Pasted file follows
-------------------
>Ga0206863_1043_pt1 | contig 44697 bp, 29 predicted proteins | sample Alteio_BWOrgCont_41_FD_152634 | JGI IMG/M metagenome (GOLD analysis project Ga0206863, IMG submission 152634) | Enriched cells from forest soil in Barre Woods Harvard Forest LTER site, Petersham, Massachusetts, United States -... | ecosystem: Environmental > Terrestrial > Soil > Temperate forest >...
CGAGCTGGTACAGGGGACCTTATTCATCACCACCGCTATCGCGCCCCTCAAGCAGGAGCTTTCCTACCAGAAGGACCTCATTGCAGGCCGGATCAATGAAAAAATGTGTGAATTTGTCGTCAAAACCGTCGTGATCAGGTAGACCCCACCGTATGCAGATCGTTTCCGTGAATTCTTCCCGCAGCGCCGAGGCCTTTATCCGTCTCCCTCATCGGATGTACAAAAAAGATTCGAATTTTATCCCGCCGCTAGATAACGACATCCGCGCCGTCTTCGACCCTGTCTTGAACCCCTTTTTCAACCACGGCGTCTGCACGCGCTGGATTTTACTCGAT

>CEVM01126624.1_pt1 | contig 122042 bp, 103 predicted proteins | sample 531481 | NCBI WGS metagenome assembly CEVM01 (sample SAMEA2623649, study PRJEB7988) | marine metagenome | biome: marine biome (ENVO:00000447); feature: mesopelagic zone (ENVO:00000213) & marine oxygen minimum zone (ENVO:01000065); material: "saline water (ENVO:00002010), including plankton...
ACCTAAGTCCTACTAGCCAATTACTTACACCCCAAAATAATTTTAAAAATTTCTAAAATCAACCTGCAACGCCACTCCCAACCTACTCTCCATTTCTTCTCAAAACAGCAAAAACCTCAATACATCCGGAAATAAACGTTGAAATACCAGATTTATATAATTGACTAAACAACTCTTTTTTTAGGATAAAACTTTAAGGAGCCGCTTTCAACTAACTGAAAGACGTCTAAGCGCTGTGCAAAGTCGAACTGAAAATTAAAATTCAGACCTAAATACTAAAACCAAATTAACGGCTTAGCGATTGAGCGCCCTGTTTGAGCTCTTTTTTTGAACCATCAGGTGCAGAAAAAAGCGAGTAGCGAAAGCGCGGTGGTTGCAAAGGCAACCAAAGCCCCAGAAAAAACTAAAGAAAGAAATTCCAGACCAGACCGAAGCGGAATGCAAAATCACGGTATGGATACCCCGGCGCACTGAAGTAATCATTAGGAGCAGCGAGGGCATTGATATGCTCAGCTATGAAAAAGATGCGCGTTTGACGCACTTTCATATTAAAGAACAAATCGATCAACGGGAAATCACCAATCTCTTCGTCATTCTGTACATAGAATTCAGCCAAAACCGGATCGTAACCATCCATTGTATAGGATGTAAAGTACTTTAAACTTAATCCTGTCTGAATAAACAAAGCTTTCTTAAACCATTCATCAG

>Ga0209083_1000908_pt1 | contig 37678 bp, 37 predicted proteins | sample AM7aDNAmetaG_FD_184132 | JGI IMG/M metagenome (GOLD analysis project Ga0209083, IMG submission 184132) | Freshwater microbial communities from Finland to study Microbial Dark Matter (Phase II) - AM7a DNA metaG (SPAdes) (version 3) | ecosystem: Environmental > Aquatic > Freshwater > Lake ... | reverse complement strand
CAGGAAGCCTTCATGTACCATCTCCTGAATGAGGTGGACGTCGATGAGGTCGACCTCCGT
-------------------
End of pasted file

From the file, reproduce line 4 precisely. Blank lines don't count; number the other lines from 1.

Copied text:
ACCTAAGTCCTACTAGCCAATTACTTACACCCCAAAATAATTTTAAAAATTTCTAAAATCAACCTGCAACGCCACTCCCAACCTACTCTCCATTTCTTCTCAAAACAGCAAAAACCTCAATACATCCGGAAATAAACGTTGAAATACCAGATTTATATAATTGACTAAACAACTCTTTTTTTAGGATAAAACTTTAAGGAGCCGCTTTCAACTAACTGAAAGACGTCTAAGCGCTGTGCAAAGTCGAACTGAAAATTAAAATTCAGACCTAAATACTAAAACCAAATTAACGGCTTAGCGATTGAGCGCCCTGTTTGAGCTCTTTTTTTGAACCATCAGGTGCAGAAAAAAGCGAGTAGCGAAAGCGCGGTGGTTGCAAAGGCAACCAAAGCCCCAGAAAAAACTAAAGAAAGAAATTCCAGACCAGACCGAAGCGGAATGCAAAATCACGGTATGGATACCCCGGCGCACTGAAGTAATCATTAGGAGCAGCGAGGGCATTGATATGCTCAGCTATGAAAAAGATGCGCGTTTGACGCACTTTCATATTAAAGAACAAATCGATCAACGGGAAATCACCAATCTCTTCGTCATTCTGTACATAGAATTCAGCCAAAACCGGATCGTAACCATCCATTGTATAGGATGTAAAGTACTTTAAACTTAATCCTGTCTGAATAAACAAAGCTTTCTTAAACCATTCATCAG